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If you have married abroad and now wish to divorce then you can apply for a divorce in England / Wales but you must have been domiciled or habitually resident in England or Wales for one year to apply for a divorce.
You should also consider counselling or other alternatives to save your relationship before you decide to commence divorce proceedings.
Download 'Divorce and Separation: your rights if you marriage breaks down' [PDF] which gives you an outline of your legal position if you are married and considering separation or divorce.
What do I do first?
Before even thinking about starting divorce proceedings you should ensure you are fully informed - it is important you are aware of the procedures and your rights.
Download NFM's 'Separation Information Pack' [PDF].
The Five Grounds for Divorce
- Adultery - if your spouse had an affair and you find it intolerable to live with him or her.
Unreasonable behaviour - when your spouse has behaved in such a way that you could not reasonably be expected to continue to live with him or her.
- Desertion - based on your spouse leaving you without agreement or good reason for two years or more.
Two years separation if both parties agree - if you have lived apart from each other for two years or more and your spouse consents to the divorce.
Five years separation - if you have lived apart for five years or more you can apply for a divorce even if your spouse does not agree.
What do I do next?
Your marriage is in question and you're facing a real dilemma. You may be the one who is deciding should you stay or should you go. Whether a couple is starting the divorce process or even just contemplating a divorce, they need to first identify with the following divorce dilemmas
The Three Divorce Dilemmas
Couples who are facing the possibility of a divorce face one of three dilemmas:
- I want the divorce, but I am not sure if it is the right decision
Since going through a divorce impacts the lives of your children, as well as your lifestyle, economics, and marital investment, the pressure to make the "perfectly correct" decision is enormous.
Unfortunately, there are no guarantees. The best case scenario is to make a decision that is not emotionally based, nor driven by your ego.
- I do not want the divorce, my spouse does.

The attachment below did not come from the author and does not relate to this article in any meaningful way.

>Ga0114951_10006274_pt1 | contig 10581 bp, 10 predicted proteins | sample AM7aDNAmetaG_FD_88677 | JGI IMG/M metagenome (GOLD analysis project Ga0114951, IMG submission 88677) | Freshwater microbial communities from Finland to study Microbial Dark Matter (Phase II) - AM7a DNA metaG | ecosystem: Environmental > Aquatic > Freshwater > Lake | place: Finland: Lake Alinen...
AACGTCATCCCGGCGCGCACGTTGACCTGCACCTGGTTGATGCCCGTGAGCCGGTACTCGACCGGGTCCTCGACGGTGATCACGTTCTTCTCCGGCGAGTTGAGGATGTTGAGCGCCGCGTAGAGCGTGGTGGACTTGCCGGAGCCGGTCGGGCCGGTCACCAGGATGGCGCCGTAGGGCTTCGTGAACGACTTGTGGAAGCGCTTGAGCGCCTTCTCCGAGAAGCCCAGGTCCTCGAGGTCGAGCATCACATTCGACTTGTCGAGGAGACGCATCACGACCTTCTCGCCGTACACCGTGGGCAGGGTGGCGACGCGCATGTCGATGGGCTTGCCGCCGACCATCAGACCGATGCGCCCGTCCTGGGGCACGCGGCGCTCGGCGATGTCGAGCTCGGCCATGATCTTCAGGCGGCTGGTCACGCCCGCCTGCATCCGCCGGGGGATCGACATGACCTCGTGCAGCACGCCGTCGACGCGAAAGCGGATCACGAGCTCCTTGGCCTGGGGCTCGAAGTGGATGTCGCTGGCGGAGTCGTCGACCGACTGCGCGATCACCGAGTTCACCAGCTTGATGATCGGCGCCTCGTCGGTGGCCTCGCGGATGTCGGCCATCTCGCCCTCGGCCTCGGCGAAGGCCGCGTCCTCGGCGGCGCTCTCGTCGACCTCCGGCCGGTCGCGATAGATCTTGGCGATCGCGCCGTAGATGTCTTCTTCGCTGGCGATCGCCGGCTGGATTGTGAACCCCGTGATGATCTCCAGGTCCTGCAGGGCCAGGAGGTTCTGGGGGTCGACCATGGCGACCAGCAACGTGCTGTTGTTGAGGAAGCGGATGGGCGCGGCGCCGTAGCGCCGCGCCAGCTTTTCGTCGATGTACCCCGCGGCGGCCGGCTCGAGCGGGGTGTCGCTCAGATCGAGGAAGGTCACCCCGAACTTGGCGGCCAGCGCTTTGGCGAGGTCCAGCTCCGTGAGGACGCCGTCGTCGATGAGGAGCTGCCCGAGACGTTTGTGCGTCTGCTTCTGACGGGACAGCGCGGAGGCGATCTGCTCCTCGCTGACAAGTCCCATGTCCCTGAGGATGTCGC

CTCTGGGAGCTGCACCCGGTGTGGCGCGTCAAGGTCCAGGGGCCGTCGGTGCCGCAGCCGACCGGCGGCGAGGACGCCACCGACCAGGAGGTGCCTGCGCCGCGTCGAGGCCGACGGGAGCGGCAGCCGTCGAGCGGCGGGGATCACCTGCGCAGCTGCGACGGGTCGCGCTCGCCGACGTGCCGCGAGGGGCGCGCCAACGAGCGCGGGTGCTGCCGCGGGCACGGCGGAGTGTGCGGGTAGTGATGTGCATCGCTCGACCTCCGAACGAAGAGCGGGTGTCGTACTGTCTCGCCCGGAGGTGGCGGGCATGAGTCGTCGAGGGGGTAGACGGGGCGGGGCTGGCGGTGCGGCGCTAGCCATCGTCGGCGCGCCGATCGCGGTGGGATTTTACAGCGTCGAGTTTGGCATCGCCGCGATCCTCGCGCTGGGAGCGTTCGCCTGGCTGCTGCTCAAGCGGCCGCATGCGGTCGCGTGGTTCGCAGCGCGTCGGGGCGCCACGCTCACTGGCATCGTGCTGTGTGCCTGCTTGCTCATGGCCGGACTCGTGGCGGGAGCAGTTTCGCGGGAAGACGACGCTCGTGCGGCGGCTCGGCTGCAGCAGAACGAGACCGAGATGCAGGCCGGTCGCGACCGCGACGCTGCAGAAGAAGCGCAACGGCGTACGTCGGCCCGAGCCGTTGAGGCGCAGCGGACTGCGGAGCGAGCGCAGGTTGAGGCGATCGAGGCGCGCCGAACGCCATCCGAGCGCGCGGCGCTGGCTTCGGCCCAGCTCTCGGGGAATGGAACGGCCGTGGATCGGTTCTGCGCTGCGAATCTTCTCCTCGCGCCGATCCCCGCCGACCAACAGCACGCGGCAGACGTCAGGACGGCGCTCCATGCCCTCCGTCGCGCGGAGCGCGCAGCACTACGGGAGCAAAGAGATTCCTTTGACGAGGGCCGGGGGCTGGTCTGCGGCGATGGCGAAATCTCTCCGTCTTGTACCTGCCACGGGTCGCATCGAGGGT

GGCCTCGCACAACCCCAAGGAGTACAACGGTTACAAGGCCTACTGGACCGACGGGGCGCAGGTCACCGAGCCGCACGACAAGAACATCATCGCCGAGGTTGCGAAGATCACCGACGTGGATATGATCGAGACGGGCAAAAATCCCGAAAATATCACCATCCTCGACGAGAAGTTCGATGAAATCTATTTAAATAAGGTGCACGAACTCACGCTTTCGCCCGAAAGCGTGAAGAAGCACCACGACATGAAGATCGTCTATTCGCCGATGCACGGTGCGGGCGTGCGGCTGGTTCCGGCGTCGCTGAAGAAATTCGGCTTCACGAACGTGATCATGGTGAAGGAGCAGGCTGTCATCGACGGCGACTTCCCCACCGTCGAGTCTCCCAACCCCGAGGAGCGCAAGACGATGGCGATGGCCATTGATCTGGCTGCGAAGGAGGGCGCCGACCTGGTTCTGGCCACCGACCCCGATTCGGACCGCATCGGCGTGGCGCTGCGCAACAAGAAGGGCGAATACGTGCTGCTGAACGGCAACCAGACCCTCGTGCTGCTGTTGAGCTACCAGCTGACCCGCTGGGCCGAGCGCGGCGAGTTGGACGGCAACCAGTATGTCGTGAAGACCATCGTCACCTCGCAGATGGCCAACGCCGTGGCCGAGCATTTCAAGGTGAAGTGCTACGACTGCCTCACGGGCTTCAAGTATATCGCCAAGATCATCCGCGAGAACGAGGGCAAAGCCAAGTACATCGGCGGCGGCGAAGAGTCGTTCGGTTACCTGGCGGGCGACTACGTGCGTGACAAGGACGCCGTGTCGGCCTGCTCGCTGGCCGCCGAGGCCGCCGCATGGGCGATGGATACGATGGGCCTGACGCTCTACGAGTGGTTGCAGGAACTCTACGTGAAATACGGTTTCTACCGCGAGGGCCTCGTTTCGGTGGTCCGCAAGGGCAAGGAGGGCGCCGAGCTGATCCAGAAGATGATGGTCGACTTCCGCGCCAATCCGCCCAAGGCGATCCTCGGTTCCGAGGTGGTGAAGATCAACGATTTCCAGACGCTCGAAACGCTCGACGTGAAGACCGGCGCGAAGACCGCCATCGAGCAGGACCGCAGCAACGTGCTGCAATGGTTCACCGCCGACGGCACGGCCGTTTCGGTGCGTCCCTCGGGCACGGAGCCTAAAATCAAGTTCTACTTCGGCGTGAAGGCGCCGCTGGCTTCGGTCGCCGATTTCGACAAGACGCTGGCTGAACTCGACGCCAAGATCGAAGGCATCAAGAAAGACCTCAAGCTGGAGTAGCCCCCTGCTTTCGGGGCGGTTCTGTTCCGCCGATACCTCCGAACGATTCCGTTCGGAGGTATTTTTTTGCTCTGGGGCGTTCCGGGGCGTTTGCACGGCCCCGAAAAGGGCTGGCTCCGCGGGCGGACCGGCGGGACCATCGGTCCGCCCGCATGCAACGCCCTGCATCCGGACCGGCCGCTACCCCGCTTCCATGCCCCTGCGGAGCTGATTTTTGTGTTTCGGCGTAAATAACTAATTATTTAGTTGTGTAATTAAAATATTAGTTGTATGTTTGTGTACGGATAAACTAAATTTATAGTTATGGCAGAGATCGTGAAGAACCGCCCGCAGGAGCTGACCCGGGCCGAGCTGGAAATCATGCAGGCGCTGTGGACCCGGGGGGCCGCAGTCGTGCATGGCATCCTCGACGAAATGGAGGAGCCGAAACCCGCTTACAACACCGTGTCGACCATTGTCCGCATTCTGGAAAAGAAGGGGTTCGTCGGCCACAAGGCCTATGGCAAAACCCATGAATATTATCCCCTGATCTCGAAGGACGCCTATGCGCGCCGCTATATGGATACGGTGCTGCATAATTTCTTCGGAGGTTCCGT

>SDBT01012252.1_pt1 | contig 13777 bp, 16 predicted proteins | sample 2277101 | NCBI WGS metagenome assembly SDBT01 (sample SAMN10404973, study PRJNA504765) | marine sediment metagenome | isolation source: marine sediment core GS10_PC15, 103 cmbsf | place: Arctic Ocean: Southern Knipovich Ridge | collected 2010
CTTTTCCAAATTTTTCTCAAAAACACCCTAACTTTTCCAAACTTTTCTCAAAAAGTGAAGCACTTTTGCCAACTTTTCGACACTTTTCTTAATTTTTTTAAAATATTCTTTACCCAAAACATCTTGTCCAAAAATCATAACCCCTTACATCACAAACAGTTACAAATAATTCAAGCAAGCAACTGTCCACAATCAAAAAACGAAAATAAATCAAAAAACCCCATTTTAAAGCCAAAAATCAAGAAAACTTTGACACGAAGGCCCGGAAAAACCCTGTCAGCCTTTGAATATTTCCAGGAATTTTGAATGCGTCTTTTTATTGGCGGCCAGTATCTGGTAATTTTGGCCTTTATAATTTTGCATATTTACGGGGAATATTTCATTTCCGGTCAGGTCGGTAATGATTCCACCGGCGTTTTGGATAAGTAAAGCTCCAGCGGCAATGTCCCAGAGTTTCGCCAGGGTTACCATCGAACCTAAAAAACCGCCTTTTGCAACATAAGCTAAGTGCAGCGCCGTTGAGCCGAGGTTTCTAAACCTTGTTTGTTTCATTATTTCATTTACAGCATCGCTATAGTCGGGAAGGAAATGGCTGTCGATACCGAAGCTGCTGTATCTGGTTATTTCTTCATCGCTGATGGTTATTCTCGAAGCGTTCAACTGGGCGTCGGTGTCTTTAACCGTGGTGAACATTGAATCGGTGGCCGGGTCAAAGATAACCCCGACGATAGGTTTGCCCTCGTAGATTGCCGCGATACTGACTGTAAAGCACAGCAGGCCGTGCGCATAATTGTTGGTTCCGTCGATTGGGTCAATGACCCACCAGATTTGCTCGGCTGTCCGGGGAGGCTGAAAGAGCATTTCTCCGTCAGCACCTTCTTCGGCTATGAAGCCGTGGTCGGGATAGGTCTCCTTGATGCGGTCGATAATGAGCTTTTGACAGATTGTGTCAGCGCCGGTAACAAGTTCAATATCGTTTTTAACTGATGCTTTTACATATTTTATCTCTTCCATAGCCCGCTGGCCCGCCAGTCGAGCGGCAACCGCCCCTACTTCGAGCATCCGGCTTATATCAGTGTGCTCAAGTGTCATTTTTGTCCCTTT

Being in this reactive place will leave you feeling out of control and a helpless victim. You will experience intense emotional devastation, as your life will be changing before your eyes without you having any say in the outcome.
In addressing this dilemma you need to ask yourself if you are clinging to staying on familiar, safe ground and to a marriage based on illusions.
It is not easy to acknowledge and confront the problems in a marriage, when you are feeling so hurt by your partner.
- I only want this divorce because my marriage is not working
If this is your dilemma, then you will want to avoid responsibility at all costs by seeing your partner to blame for the demise of the marriage. There will be tremendous preoccupation and anger about how your partner caused you to make this decision.
The amount of noise generated from this blaming will be in direct proportion to your unwillingness to risk expressing any of your own fears and sadness.
If this doesn't occur, the divorce proceedings to follow will be riddled with tension and conflict, and a continuation of the blaming.
The common element in all three dilemmas is fear.
In the first group there is a fear of making a mistake and being incorrect, the second will hide from it by denying that there are any problems or admitting their attachment to the familiar and the third group will fear any accountability and softness.
The result in all three circumstances will be dragging, combative, and back and forth divorces.
Before you do
For divorce to be a respectful process, the couple must be prepared and ready to separate their lives on all levels: legally, practically and emotionally.
To do this each person must face their divorce dilemma by answering the following 8 questions.
It is our experience that people who prepare themselves by first addressing all 8 questions are more likely to have a divorce with more positive outcomes. By starting the process in this way they are much better able to make lasting agreements with each other, resolve their difficulties and develop parenting plans that both supports the children and respects each other's rights.
Taking the first step
There is only one ground for divorce and that is that the marriage has irretrievably broken down. The court will need evidence proving the ground for divorce.